An Italian court has sentenced Vitaly Markiv, a Ukrainian who also holds Italian citizenship, to 24 years in prison on charges of helping coordinate an artillery strike in Donbas, which killed an Italian war photographer.
I raised eyebrows when the court released its reasoning in the fall showing that among the evidence presented by Italian prosecutors were reports from publications that are generally considered outlets for Russian propaganda, The New York Times reports.
Experts say the inclusion of two videos from Russia Today, plus a report on the website Russkaya Vesna that the Ukrainian government said was false, raised questions about the extent to which fake news, after infiltrating the West's news media and elections, is now penetrating its courts.
"Contamination is by its nature expansive," said Luciano Floridi, a professor of philosophy and the ethics of information at Oxford who has studied the effects of disinformation. And it can easily spread from media and politics to the judiciary, he added.
Prosecutors said they did not consider the Russia Today reports decisive in the verdict, and members of the jury are not permitted to discuss what convinced them of Mr. Markiv's guilt.
But the inclusion in court of the propaganda and disinformation, regardless of its persuasiveness, has raised alarm with experts and some politicians.
In November, the Ukrainian government, which was made a co-defendant in the case and thus liable for economic damages, appealed the decision.
This month, the liberal party, More Europe, argued that the trial was tainted by "hearsay and prejudices" and asked the European Union to send observers to the appeal trial, which is expected to begin this spring.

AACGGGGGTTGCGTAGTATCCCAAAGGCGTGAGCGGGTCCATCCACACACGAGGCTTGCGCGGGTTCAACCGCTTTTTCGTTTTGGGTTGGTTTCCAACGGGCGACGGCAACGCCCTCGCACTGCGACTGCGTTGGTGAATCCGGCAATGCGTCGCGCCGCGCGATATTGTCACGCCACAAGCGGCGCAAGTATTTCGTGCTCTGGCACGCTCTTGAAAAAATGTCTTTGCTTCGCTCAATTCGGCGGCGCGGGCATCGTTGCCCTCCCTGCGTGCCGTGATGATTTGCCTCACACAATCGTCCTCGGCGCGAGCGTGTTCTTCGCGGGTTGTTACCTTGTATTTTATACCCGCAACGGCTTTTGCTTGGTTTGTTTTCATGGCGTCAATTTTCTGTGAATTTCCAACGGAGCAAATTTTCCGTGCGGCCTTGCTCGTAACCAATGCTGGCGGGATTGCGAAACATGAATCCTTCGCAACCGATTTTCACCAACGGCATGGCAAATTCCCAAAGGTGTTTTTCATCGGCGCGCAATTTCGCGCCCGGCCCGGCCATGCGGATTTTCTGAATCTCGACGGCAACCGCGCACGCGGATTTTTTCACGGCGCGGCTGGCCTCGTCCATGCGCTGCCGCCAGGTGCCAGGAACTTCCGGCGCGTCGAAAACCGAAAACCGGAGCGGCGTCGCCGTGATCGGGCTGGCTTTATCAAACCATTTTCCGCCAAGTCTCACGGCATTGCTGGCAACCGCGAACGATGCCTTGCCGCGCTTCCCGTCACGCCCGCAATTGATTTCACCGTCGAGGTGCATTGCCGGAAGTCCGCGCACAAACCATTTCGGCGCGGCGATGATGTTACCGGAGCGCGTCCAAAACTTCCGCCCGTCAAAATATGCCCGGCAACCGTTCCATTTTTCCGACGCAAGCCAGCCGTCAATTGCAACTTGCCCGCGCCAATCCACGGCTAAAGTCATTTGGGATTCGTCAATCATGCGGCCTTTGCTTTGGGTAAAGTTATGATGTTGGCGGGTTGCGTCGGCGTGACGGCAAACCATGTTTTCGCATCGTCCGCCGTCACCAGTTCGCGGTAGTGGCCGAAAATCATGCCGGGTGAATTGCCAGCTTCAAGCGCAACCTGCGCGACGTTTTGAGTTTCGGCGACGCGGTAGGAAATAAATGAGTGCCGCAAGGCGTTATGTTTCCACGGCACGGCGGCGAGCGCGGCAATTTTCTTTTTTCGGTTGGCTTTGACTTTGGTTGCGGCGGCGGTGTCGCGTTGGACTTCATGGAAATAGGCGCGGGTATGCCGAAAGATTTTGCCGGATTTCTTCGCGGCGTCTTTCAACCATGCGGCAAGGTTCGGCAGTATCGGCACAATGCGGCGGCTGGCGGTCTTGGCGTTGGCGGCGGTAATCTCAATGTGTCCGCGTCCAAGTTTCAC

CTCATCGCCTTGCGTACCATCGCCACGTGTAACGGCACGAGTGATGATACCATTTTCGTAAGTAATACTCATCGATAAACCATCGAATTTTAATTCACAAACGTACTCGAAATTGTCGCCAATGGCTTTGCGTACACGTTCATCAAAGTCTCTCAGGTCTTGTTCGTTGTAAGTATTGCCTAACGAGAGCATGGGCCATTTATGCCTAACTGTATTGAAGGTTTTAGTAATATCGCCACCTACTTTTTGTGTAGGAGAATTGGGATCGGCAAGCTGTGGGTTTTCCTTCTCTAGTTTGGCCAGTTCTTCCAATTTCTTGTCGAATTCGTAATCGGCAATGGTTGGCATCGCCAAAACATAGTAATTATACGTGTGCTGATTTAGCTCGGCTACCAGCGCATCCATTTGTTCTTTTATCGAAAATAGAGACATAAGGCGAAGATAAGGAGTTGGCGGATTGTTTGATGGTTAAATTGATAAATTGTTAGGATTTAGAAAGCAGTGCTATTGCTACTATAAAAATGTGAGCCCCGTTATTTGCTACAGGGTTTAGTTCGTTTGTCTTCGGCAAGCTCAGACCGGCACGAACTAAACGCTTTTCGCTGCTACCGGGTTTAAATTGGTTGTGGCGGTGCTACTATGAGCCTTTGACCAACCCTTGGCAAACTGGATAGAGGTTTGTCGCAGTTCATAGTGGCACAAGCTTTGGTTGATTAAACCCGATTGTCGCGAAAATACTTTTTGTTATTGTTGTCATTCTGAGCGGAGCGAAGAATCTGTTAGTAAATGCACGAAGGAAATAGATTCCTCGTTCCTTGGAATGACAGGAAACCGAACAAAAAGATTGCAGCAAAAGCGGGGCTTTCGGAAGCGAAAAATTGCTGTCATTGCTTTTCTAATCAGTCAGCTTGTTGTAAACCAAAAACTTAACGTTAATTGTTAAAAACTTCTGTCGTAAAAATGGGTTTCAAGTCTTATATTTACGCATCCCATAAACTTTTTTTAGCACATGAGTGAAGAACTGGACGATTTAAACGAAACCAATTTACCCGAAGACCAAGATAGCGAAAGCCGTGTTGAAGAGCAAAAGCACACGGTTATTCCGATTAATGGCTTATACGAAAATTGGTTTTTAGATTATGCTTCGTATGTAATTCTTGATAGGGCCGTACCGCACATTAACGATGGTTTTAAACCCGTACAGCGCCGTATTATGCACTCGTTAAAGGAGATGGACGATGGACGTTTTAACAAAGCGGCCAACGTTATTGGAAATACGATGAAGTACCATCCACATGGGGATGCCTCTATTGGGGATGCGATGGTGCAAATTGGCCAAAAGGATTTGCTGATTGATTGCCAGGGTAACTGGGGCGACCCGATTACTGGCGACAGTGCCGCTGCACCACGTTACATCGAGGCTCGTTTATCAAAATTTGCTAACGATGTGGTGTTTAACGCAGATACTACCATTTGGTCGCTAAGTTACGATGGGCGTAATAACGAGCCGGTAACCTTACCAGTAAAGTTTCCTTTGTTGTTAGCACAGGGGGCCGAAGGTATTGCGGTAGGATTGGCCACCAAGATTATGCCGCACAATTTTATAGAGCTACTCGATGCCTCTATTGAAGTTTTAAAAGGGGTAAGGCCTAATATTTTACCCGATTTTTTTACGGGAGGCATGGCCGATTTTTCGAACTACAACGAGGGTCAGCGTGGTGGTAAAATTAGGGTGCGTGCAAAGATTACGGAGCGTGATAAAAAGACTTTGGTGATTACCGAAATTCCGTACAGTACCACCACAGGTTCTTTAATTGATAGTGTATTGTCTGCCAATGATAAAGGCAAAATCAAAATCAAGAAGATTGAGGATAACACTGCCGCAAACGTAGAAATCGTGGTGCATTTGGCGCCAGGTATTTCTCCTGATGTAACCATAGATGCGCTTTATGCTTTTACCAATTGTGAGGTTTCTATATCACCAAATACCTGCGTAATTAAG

Among the evidence presented to prove Markiv's guilt were videos described as "open source," "found on YouTube" or "from a local TV station," all of which bore the logo of Russia Today and are still found on its YouTube channel.
The ruling also cites an article in Russkaya Vesna, alleging that Ukraine's Interior Ministry conspired with Mr. Markiv's fellow guardsmen to protect him.
It included a document, purportedly leaked from the Ukrainian authorities, instructing Mr. Markiv's comrades to testify in his favor.
The Ukrainian government said the document was a forgery.
"Our interior minister intervened personally to make it clear that the thing was fake," said Yaroslav Moshkola, an official from the Ukrainian Embassy in Rome. "It's very strange that the court accepted this document."
The jurors wrote in the final ruling that Mr. Markiv's fellow guardsmen "were instructed to give pre-agreed answers" and that the Russkaya Vesna article "contains some elements that seemed to be pointing toward the truth."
Serena Quattrocolo, a law professor at Eastern Piedmont University, said that more broadly, the inclusion of material found online from disputable sources in Italian courts was "part of an unsettling scenario and of larger problem."
Italy is particularly vulnerable to Russian "active measures." According to Italy's Authority of Communication, disinformation is growing in the country. The current chair of Italy's state television broadcaster RAI has spread conspiracy theories online and has been frequently interviewed by Russia Today and Sputnik.
The appearance of Russian propaganda in court crosses a new threshold, a challenge for which Italy may not be fully prepared.
Mr. Markiv is appealing the verdict, which also demanded that Ukraine pay reparations to Mr. Rocchelli's parents, widow and young son and to the two journalists' guilds.